The US Air Force (USAF) plans to disassemble and make 3D digital scans of two Lockheed Martin F-16 fighters mothballed in the Arizona desert.
The effort is intended to give the service the precise specifications of the aircraft’s parts and airframe so that it can reproduce components in the future, possibly contracting work to new manufacturers. The USAF believes that having a “digital twin” of the F-16 will help lower future sustainment and modernisation costs, it said on 5 July.
“Our goal is to create a full-scale 3D model of the aircraft, with the exception of the engine,” says First Lieutenant Connor Crandall, digital twin programme manager within the F-16 programme office. “The data will be used to help address future parts obsolescence, and mitigate supply chain risks because we won’t have to rely on legacy manufacturing sources and processes. We’ll have the 3D models, and designs that we can send to the manufacturers we choose.”
The Air Force Life Cycle Management Center’s F-16 programme office is sponsoring the project via a contract with Wichita State University’s National Institute of Aviation Research in Kansas. That research institute will also create 3D models of some of the larger components on the aircraft such as the environmental control, hydraulic and fuel systems.
The two F-16s are stored at the 309th Aerospace Maintenance and Regeneration Group at Davis-Monthan AFB in the Arizona desert. After being dissembled, the broken-down fighters are expected to be transported to Wichita by 30 September.
The attempt to create a digital replica of the F-16 comes amid a push by the USAF to see manufacturers embrace “model-based systems engineering” software, which allows for the creation of a common set of digital designs for engineering, manufacturing and maintenance, as well as flight simulations.
The F-16 was developed many years before the introduction of model-based systems engineering, reaching initial operational capability in 1979, hence the effort to scan and replicate its specifications in a 3D model. The service also launched a similar effort with Wichita State University to create a digital replica of the Boeing B-1B Lancer supersonic bomber in October 2020.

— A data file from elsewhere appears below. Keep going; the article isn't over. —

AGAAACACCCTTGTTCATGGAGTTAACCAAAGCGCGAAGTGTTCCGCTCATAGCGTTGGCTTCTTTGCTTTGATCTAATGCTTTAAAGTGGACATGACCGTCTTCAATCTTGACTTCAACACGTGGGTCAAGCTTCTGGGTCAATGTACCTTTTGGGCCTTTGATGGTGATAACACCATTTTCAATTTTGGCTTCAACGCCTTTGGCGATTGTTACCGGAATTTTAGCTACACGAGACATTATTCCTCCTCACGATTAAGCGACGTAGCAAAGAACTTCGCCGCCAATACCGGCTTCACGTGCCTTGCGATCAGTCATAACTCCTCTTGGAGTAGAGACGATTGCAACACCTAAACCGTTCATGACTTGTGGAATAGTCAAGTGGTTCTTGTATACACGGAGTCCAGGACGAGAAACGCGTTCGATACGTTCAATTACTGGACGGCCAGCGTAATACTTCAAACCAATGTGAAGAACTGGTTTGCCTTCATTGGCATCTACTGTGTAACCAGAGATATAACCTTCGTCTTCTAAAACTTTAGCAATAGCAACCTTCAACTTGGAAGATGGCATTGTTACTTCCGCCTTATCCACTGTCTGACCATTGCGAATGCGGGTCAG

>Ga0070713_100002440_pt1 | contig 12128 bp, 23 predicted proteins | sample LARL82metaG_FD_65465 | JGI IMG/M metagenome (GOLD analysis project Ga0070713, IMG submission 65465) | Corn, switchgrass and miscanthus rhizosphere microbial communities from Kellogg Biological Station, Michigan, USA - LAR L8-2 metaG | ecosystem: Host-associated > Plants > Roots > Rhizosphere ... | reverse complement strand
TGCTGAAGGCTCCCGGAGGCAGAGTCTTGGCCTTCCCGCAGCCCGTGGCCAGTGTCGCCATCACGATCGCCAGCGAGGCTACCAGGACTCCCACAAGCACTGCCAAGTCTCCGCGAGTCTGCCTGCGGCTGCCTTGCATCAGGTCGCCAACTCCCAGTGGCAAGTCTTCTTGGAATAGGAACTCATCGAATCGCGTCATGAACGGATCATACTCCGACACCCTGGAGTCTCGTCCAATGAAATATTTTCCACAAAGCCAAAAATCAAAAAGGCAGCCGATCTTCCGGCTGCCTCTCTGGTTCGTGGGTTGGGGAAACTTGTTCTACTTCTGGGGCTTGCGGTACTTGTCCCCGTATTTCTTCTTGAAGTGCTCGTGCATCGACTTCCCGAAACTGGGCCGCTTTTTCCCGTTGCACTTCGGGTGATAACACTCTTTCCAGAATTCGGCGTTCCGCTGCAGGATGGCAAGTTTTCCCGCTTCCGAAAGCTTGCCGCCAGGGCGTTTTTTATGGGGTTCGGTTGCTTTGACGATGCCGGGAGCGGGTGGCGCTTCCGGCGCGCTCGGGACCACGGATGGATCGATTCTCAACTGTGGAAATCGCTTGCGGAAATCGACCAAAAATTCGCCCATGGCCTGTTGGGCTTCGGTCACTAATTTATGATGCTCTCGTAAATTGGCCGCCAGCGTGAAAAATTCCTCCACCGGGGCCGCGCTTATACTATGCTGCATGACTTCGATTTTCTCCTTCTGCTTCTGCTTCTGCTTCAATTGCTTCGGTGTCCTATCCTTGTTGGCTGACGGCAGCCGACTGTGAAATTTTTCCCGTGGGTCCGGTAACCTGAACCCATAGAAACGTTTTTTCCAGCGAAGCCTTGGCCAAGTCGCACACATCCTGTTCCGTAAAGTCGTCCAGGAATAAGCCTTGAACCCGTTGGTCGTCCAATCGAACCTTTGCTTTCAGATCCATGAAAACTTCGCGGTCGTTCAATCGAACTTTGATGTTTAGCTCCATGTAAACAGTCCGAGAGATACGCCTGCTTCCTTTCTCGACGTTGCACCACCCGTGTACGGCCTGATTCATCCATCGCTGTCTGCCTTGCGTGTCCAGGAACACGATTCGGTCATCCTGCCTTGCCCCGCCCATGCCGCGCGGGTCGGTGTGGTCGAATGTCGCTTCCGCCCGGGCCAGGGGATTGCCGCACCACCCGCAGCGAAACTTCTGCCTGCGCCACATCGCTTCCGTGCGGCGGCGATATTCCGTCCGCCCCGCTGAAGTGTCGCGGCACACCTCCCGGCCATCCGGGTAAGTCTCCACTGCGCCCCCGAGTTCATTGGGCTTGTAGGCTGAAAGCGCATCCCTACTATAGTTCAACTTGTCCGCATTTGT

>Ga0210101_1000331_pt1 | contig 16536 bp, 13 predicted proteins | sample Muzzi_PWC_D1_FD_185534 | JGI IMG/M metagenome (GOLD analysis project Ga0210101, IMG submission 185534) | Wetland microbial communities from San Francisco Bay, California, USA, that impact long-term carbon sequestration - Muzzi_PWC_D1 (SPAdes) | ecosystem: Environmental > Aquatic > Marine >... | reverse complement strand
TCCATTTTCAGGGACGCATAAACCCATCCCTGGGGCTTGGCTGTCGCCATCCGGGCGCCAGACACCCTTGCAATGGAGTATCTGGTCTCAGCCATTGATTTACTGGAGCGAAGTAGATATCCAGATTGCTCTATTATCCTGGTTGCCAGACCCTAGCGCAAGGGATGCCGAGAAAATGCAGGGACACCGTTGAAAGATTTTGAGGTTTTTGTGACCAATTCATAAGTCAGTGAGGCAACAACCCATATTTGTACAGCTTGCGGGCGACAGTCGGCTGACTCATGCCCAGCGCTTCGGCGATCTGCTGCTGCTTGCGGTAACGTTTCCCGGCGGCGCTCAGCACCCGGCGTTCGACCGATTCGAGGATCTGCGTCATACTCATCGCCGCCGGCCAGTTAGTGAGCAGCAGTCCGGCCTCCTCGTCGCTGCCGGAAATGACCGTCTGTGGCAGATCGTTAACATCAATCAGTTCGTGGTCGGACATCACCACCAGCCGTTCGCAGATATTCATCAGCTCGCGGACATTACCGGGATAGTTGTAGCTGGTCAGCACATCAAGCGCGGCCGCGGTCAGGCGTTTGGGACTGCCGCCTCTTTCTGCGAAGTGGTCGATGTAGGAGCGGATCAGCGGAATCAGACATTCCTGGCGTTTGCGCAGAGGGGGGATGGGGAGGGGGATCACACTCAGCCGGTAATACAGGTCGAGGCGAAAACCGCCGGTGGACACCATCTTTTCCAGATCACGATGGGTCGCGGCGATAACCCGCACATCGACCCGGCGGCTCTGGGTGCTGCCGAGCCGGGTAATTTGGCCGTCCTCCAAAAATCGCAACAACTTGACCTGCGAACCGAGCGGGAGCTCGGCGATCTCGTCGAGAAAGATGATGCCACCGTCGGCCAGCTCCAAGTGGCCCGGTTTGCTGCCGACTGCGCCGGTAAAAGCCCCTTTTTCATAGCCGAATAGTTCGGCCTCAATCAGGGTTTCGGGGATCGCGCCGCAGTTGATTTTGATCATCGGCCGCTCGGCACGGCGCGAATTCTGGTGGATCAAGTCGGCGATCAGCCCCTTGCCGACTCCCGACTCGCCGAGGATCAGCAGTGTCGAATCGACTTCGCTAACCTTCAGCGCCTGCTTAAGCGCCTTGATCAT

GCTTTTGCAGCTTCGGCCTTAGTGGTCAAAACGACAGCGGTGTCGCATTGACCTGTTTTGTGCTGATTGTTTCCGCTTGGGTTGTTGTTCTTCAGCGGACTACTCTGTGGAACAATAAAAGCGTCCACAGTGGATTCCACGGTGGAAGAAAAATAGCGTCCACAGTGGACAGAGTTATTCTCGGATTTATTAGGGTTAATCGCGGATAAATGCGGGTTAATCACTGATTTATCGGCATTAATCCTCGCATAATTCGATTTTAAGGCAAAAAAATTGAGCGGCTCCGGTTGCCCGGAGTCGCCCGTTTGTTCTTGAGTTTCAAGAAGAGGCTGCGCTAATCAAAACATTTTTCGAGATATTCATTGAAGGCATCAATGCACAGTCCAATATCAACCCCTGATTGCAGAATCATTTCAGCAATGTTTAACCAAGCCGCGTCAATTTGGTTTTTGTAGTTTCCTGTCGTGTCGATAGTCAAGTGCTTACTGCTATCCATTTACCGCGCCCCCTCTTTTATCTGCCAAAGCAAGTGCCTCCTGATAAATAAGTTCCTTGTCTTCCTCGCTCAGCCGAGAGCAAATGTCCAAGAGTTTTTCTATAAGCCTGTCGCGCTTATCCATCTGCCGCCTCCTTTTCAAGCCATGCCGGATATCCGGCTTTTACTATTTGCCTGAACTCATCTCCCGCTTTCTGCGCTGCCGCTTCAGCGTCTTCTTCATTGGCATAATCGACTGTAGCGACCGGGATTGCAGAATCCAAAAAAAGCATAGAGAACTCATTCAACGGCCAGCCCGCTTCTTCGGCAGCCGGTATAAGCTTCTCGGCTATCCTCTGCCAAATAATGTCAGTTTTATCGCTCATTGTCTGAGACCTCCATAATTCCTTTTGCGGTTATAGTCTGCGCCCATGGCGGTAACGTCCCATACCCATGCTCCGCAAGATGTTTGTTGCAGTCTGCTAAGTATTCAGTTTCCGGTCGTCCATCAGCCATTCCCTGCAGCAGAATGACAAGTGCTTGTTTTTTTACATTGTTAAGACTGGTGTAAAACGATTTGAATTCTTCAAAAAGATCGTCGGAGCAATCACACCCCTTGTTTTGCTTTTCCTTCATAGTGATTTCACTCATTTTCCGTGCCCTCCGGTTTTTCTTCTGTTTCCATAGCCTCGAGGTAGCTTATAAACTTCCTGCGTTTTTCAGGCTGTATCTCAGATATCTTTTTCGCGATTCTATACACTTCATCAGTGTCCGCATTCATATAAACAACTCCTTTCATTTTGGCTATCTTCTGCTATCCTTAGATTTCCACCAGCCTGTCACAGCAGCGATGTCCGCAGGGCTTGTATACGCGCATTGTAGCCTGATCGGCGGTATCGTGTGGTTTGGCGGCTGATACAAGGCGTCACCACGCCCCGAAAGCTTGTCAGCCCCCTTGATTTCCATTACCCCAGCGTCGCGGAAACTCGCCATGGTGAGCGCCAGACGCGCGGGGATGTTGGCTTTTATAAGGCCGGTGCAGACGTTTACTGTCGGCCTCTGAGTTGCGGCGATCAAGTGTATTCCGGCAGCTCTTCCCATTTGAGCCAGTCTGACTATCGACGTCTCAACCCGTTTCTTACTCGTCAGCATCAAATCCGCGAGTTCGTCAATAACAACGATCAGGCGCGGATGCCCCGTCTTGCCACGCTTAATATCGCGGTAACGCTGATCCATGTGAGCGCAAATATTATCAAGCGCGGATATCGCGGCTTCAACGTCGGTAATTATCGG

The USAF is also promoting the creation of digital twins for its clean-sheet aircraft. Last September, it designated its new advanced jet trainer, the Boeing T-7A Red Hawk, with an “e” prefix to emphasise the importance of using model-based systems engineering.
The USAF has been looking for ways to break so-called vendor lock, a problem where the service has only one supplier for a component, software program or aircraft. Suppliers often use this monopoly power to charge premiums for their work, driving up the cost of maintaining the fleet.
By having its own set of digital specifications the service could, in theory, force multiple manufacturers to compete for business to supply parts. It could also bring some MRO work in-house, for example, by having its maintenance groups use 3D printers to recreate parts.
MRO contract work for the F-16 is significant. The USAF has a fleet of 1,017 F-16C/D fighters in service. And, the type is the most widely flown fighter in the world, with 2,964 examples in operation across the globe, according to Cirium fleets data.
Yet, despite being a major recipient of contracted MRO work for the F-16, prime manufacturer Lockheed is participating in the digital engineering effort.
“Using a proven platform like the F-16 to advance digital twin data models allows our team to demonstrate a further reduction in lifecycle cost for sustainability while also introducing additional capability through digital thread continuity,” says Aaron Martin, programme manager for Lockheed Martin Skunk Works StarDrive, the company’s proprietary digital engineering program.
By creating a digital replica of the F-16, the USAF says it “expects to save time and money on sustainment”.
“It costs a lot of time, money, and effort to break out an aircraft for updates and repairs,” says Captain Jamee Boyer, an F-16 structural engineer. “It also costs money to develop a solution that doesn’t really work. With a 3D model, we can model different solutions in a virtual environment and see if they work, before having maintainers remove parts that may not need to be removed. Consequently, this would reduce maintenance workload, provide an innovative tool for engineers, and prevent aircraft being removed from the flying schedule.”
A digital model could also help the USAF and Lockheed upgrade the F-16 with new weapons, improved parts, and upgrade electronics faster.
“Developing a virtual engineering environment that integrates structures and systems components will provide a virtual test bed for future modifications and other sustainment actions prior to physical implementation,” says Melinda Laubach-Hock, F-16 programme manager and director of sustainment at Wichita State University’s National Institute of Aviation Research.